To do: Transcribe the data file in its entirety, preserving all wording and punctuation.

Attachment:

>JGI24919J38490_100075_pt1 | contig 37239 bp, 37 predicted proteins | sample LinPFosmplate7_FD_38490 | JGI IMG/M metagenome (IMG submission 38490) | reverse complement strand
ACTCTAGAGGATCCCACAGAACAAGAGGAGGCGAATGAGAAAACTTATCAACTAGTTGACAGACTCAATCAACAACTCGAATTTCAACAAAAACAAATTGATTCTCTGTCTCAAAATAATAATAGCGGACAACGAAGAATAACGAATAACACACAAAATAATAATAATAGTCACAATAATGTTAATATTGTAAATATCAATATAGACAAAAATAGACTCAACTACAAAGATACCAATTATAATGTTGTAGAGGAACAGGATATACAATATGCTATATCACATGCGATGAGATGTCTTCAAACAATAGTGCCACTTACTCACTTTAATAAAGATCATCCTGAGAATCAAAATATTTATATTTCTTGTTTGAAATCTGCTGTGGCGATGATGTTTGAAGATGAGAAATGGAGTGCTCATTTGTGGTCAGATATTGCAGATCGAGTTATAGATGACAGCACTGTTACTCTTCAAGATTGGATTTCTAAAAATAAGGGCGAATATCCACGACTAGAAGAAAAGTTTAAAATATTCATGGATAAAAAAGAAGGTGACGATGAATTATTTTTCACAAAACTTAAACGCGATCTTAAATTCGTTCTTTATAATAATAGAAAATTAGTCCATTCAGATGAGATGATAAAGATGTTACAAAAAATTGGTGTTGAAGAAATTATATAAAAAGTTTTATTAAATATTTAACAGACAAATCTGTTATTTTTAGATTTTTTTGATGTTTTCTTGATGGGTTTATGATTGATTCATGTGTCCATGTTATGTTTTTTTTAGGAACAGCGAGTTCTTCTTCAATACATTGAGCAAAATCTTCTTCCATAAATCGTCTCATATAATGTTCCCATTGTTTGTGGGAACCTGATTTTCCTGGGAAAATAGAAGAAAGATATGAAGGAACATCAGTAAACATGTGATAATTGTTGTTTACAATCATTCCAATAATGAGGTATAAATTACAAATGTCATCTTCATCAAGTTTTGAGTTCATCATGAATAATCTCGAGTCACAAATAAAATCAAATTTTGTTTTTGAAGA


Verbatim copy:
>JGI24919J38490_100075_pt1 | contig 37239 bp, 37 predicted proteins | sample LinPFosmplate7_FD_38490 | JGI IMG/M metagenome (IMG submission 38490) | reverse complement strand
ACTCTAGAGGATCCCACAGAACAAGAGGAGGCGAATGAGAAAACTTATCAACTAGTTGACAGACTCAATCAACAACTCGAATTTCAACAAAAACAAATTGATTCTCTGTCTCAAAATAATAATAGCGGACAACGAAGAATAACGAATAACACACAAAATAATAATAATAGTCACAATAATGTTAATATTGTAAATATCAATATAGACAAAAATAGACTCAACTACAAAGATACCAATTATAATGTTGTAGAGGAACAGGATATACAATATGCTATATCACATGCGATGAGATGTCTTCAAACAATAGTGCCACTTACTCACTTTAATAAAGATCATCCTGAGAATCAAAATATTTATATTTCTTGTTTGAAATCTGCTGTGGCGATGATGTTTGAAGATGAGAAATGGAGTGCTCATTTGTGGTCAGATATTGCAGATCGAGTTATAGATGACAGCACTGTTACTCTTCAAGATTGGATTTCTAAAAATAAGGGCGAATATCCACGACTAGAAGAAAAGTTTAAAATATTCATGGATAAAAAAGAAGGTGACGATGAATTATTTTTCACAAAACTTAAACGCGATCTTAAATTCGTTCTTTATAATAATAGAAAATTAGTCCATTCAGATGAGATGATAAAGATGTTACAAAAAATTGGTGTTGAAGAAATTATATAAAAAGTTTTATTAAATATTTAACAGACAAATCTGTTATTTTTAGATTTTTTTGATGTTTTCTTGATGGGTTTATGATTGATTCATGTGTCCATGTTATGTTTTTTTTAGGAACAGCGAGTTCTTCTTCAATACATTGAGCAAAATCTTCTTCCATAAATCGTCTCATATAATGTTCCCATTGTTTGTGGGAACCTGATTTTCCTGGGAAAATAGAAGAAAGATATGAAGGAACATCAGTAAACATGTGATAATTGTTGTTTACAATCATTCCAATAATGAGGTATAAATTACAAATGTCATCTTCATCAAGTTTTGAGTTCATCATGAATAATCTCGAGTCACAAATAAAATCAAATTTTGTTTTTGAAGA